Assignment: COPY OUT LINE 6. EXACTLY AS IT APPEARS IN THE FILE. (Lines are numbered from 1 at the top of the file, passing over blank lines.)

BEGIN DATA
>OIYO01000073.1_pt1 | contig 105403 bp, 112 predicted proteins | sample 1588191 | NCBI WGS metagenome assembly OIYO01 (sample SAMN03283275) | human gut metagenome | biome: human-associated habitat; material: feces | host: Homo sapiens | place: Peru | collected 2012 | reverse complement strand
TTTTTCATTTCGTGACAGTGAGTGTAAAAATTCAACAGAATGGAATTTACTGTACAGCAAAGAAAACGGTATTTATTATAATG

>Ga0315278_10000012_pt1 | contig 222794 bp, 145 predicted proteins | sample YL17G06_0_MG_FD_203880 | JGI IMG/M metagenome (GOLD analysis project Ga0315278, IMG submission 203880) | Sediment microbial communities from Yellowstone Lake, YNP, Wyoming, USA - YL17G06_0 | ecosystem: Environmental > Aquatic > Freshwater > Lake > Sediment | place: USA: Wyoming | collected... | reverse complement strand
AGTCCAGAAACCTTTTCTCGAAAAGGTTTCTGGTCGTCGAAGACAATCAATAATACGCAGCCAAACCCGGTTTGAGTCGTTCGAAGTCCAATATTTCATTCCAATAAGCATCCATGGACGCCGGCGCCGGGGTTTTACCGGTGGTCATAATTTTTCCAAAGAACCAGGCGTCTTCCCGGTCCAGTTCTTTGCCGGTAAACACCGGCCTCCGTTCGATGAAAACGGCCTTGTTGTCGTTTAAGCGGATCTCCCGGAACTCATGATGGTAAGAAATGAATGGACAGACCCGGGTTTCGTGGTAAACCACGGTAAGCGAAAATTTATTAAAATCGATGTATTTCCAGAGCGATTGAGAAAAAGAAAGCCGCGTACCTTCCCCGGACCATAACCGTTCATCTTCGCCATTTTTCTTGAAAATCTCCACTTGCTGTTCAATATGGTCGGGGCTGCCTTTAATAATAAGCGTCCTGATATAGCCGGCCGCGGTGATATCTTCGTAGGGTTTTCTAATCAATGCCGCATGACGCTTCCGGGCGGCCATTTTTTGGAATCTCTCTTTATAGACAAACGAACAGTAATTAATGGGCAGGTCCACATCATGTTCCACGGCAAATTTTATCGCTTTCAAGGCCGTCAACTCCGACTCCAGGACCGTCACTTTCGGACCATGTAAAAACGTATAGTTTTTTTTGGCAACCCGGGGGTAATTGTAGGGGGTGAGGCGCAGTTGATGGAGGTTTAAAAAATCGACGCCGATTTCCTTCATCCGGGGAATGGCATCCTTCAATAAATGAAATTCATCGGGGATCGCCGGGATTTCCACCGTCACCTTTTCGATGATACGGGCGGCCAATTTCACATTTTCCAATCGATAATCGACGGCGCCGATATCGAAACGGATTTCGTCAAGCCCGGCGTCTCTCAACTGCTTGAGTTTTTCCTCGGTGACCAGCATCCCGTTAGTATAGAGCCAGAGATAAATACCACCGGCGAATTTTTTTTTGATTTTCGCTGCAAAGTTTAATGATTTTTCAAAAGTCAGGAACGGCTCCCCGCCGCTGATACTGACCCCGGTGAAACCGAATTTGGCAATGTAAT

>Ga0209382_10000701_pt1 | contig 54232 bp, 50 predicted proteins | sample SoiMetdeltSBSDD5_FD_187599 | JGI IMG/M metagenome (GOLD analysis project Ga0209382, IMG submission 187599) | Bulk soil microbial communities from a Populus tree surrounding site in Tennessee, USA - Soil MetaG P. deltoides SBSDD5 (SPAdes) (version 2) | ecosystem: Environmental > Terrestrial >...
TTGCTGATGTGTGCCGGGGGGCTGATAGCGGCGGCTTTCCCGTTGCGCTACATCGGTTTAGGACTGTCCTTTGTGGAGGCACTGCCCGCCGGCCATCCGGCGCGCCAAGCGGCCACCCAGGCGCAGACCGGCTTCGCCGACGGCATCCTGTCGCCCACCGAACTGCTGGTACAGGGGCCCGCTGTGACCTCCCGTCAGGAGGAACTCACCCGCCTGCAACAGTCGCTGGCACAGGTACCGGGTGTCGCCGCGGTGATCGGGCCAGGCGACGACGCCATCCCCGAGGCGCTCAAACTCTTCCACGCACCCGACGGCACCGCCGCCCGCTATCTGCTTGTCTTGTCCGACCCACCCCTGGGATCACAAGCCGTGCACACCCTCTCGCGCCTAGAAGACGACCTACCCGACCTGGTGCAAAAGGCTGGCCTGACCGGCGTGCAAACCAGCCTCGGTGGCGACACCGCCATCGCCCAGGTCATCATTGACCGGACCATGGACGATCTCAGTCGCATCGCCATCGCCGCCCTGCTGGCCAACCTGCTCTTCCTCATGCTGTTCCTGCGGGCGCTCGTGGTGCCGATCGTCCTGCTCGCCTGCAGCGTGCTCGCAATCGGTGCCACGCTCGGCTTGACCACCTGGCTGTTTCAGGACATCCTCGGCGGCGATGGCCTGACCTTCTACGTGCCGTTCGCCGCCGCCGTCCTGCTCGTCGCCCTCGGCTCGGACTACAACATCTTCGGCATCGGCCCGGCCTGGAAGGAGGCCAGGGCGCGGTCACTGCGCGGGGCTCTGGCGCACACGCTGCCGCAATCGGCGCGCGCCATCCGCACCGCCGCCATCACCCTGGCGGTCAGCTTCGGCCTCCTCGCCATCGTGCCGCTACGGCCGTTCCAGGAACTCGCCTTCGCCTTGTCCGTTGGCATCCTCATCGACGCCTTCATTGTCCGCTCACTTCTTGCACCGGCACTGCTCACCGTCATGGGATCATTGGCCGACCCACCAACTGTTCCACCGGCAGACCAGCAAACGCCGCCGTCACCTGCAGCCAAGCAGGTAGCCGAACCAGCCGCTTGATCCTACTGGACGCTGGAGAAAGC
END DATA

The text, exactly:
TTGCTGATGTGTGCCGGGGGGCTGATAGCGGCGGCTTTCCCGTTGCGCTACATCGGTTTAGGACTGTCCTTTGTGGAGGCACTGCCCGCCGGCCATCCGGCGCGCCAAGCGGCCACCCAGGCGCAGACCGGCTTCGCCGACGGCATCCTGTCGCCCACCGAACTGCTGGTACAGGGGCCCGCTGTGACCTCCCGTCAGGAGGAACTCACCCGCCTGCAACAGTCGCTGGCACAGGTACCGGGTGTCGCCGCGGTGATCGGGCCAGGCGACGACGCCATCCCCGAGGCGCTCAAACTCTTCCACGCACCCGACGGCACCGCCGCCCGCTATCTGCTTGTCTTGTCCGACCCACCCCTGGGATCACAAGCCGTGCACACCCTCTCGCGCCTAGAAGACGACCTACCCGACCTGGTGCAAAAGGCTGGCCTGACCGGCGTGCAAACCAGCCTCGGTGGCGACACCGCCATCGCCCAGGTCATCATTGACCGGACCATGGACGATCTCAGTCGCATCGCCATCGCCGCCCTGCTGGCCAACCTGCTCTTCCTCATGCTGTTCCTGCGGGCGCTCGTGGTGCCGATCGTCCTGCTCGCCTGCAGCGTGCTCGCAATCGGTGCCACGCTCGGCTTGACCACCTGGCTGTTTCAGGACATCCTCGGCGGCGATGGCCTGACCTTCTACGTGCCGTTCGCCGCCGCCGTCCTGCTCGTCGCCCTCGGCTCGGACTACAACATCTTCGGCATCGGCCCGGCCTGGAAGGAGGCCAGGGCGCGGTCACTGCGCGGGGCTCTGGCGCACACGCTGCCGCAATCGGCGCGCGCCATCCGCACCGCCGCCATCACCCTGGCGGTCAGCTTCGGCCTCCTCGCCATCGTGCCGCTACGGCCGTTCCAGGAACTCGCCTTCGCCTTGTCCGTTGGCATCCTCATCGACGCCTTCATTGTCCGCTCACTTCTTGCACCGGCACTGCTCACCGTCATGGGATCATTGGCCGACCCACCAACTGTTCCACCGGCAGACCAGCAAACGCCGCCGTCACCTGCAGCCAAGCAGGTAGCCGAACCAGCCGCTTGATCCTACTGGACGCTGGAGAAAGC